Imagine this for me if you would. Jesus and His disciples arrived in Jericho late one afternoon and they were tired. It had been a long day of walking. What they were seeking when they got to town was what any of us would have sought: a place to stay. But, this wasn’t as simply a thing as it is today. They didn’t have inns and motels and hotels scattered throughout the countryside with heavy concentrations on the highway exits on the edge of town like we have today. In fact, very few people ever stayed in common houses of this sort. Those kinds of place had about the same reputation as massage parlors do today. Instead, in a culture where hospitality was a much, much bigger deal than it is today, people stayed with someone—friends if they had them there, otherwise strangers sufficed just fine. It was a great point of honor to show hospitality to someone else and true to cultural form, as Jesus and the disciples arrived in town a woman named Martha invited them to stay in her home. Now Martha was a good hostess. What this meant is that she was an eager servant of her guests. When it came to hosting guests in that culture a woman’s place was not out entertaining them, it was making all the preparations to serve them. Providing food and beverages for a group of at least thirteen people, however, is a lot of work to pull off at the drop of a hat. Thankfully, Martha was not alone in this venture. We don’t know if she had any servants to help her, but we do know that she had a sister named Mary.
For Martha, this would have been a time to rely on the help of her sister if ever there was one. The only way she was going to be able to have dinner for their guests before the cock crowed was if she had help. But, when she went to look for Mary to enlist her help, her sister was nowhere to be found! “How typical,” Martha must have irritatedly thought to herself. “Here I am trying to get everything prepared to serve our guests and maintain the honor of this household and Mary is idly flitting about again! This is because of all the extra attention Father gave her as a child. She always was his favorite. He left Mother and me to take care of all the service while ‘his little angel’ got to play at his feet. Here we are twenty years later and nothing’s changed. How I wish Lazarus weren’t away on business. He would have intervened to protect the honor of our family. I guess I’ll take the burden on myself once again. I just hope the rabbi and His disciples notice how hard I’m working to meet their needs and esteem our household fittingly.” And so with all of this on her mind, Martha threw herself even harder into the work of serving her guests. She was nearly killing herself trying to get everything ready on her own.
Eventually her curiosity regarding the location of her wayward sister was too much for her to ignore. She stopped what she was doing, bravely risking the honor of her family, in order to go investigate. When she did she had her worst fears confirmed. She found Mary, not only not helping her, not only out trying to entertain the guests as if she were the head of the household, but in fact sitting at the feet of the rabbi learning from Him! The scandal! How could this distinguished rabbi tolerate such a faux pas? It certainly spoke to the humility and patience she had heard from others were so central to His character. He must be twice the man of God she thought to bear with such an obviously errant woman.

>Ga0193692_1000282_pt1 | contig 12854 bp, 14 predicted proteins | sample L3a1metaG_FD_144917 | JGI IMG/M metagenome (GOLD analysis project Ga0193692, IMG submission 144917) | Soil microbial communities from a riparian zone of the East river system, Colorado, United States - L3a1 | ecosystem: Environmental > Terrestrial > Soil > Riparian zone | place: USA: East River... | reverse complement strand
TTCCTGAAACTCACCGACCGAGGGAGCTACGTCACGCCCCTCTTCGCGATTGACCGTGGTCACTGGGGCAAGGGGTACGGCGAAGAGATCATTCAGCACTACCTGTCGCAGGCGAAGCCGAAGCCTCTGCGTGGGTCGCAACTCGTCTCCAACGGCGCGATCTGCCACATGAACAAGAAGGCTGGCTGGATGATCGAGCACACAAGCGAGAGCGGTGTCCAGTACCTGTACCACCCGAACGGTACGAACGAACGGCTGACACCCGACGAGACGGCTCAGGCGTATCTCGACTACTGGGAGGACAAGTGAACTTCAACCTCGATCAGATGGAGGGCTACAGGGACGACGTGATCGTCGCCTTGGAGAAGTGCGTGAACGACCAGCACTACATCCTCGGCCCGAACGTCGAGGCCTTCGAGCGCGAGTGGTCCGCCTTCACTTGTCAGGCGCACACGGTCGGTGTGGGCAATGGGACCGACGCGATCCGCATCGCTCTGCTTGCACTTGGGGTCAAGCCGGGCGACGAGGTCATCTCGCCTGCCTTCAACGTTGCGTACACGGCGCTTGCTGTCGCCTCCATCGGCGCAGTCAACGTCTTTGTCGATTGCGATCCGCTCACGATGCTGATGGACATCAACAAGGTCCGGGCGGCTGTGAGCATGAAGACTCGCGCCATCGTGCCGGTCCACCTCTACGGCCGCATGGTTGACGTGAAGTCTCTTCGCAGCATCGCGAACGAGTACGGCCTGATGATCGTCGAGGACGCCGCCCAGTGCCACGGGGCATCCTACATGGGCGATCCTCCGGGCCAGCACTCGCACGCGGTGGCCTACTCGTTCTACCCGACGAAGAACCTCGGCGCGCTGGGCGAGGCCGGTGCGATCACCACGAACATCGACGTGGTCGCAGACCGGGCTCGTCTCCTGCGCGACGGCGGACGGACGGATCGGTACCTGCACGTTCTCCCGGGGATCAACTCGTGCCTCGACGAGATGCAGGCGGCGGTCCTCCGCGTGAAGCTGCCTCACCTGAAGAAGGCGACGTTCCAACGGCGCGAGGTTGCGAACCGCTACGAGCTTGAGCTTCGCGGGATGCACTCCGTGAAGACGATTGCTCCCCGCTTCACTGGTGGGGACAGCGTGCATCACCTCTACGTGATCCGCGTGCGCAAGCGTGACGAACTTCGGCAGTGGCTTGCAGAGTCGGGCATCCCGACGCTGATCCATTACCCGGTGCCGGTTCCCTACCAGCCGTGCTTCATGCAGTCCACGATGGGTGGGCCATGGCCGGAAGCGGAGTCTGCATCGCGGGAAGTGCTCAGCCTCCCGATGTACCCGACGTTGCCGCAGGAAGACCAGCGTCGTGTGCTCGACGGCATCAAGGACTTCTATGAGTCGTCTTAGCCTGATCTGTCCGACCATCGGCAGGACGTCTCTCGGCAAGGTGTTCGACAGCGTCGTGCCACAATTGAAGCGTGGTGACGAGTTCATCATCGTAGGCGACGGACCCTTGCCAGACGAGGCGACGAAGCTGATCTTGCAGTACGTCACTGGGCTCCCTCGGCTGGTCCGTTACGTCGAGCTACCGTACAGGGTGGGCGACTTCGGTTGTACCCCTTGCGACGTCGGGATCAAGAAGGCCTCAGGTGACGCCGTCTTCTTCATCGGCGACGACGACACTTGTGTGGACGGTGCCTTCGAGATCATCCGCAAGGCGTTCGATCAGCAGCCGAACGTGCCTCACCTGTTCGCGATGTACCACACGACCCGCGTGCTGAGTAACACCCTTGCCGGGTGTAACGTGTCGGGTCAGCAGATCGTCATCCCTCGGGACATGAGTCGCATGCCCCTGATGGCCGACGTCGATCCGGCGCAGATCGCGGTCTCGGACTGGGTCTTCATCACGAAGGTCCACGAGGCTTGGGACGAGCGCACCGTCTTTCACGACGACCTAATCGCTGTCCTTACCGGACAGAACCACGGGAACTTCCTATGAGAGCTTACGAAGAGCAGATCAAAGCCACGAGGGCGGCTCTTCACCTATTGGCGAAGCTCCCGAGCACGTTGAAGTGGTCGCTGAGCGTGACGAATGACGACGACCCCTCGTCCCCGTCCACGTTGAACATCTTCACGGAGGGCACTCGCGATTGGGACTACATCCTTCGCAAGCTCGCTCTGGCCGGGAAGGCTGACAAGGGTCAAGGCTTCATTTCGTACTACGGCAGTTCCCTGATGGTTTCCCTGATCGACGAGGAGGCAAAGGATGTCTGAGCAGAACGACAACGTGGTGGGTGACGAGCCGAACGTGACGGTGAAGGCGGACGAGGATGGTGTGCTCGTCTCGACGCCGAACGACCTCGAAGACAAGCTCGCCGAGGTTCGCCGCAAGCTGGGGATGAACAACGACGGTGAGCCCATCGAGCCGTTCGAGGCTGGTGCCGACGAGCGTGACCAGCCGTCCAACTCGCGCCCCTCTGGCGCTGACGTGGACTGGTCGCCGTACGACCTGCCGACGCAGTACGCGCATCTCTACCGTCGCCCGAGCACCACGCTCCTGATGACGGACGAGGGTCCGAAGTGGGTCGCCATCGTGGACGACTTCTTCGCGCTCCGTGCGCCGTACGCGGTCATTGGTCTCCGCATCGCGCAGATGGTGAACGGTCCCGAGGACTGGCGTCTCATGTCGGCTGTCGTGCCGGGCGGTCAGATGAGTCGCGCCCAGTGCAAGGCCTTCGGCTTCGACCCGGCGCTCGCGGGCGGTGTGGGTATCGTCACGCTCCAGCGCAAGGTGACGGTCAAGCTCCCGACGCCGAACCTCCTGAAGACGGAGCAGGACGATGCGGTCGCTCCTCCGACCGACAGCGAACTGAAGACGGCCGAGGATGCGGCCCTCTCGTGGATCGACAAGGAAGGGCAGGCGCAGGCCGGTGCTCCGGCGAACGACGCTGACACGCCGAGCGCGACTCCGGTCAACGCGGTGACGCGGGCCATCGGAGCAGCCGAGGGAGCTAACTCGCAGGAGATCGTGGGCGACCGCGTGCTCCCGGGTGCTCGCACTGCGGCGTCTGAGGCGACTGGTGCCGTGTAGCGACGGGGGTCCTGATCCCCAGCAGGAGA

At first she tried to ignore it her sister’s behavior and get back to her preparations. After all, there was bread to be baked, a lamb to be roasted, beds to be made, cleaning to be done, and the list went on and on and on. But she just couldn’t shake her shock at seeing her sister sitting at His feet! With unfortunate rapidity the shock and hurt and anger turned into a little ball of rage in Martha’s gut and started to grow until it couldn’t be contained anymore. Walking as calmly as she could muster, Martha walked into the courtyard where the rabbi, His disciples, and she were gathered “ahemed” herself into the conversation and with great dignity said, “Lord, do you not care that my sister has left me to serve alone? Tell her then to help me.” I have to think she wanted to but didn’t add, “It’s not fair that I should be doing all the work while she sits there like an ignorant man in need of being taught. It’s not like she’s ever going to do anything more than help me run this household in her life.” But again, Martha was the dignified hostess. She wouldn’t debase herself so much in front of her guests.
I have to think this was another one of those moments when Jesus had to be thinking to Himself, “Father, You sent me to earth to be their Savior and all they really want is a fairness referee!” He doesn’t say this, but what He does say certainly gives the disgruntled hostess some things to think about. He does not debase Himself to join in what could have quickly become a mudslinging fray between the two sisters. Indeed, anytime anyone tried to force Jesus to come down one side of what seemed to be a two-sided issue, He revealed a third way. Jesus looked at Martha and said: “Martha, Martha…” Let me stop there and say we should probably hear this intoned as a gentle, loving rebuke and not fraught with irritation à la Jan in the Brady Bunch. Continuing: “Martha, Martha, you are worried and distracted by many things…” Indeed, she was anxious and troubled about many things. She was trying to live up to her culture’s expectations of hospitality and the proper role of women. She had a very much distinguished guest staying in her home and she wanted to make things as nice for His stay as she possibly could. I mean, it’s not every day you get to play host to the Son of God. She was worried about the quality of His stay, the state of her home, the appearance she was putting forth for Him to see, the behavior of her sister, and so on and so forth. In saying this, however, Jesus is not criticizing Martha for busying herself with serving instead of soaking up His teachings; His spiritual food. He is in fact honoring her by recognizing how hard she is working to show hospitality to Him. But again, He does not stop here.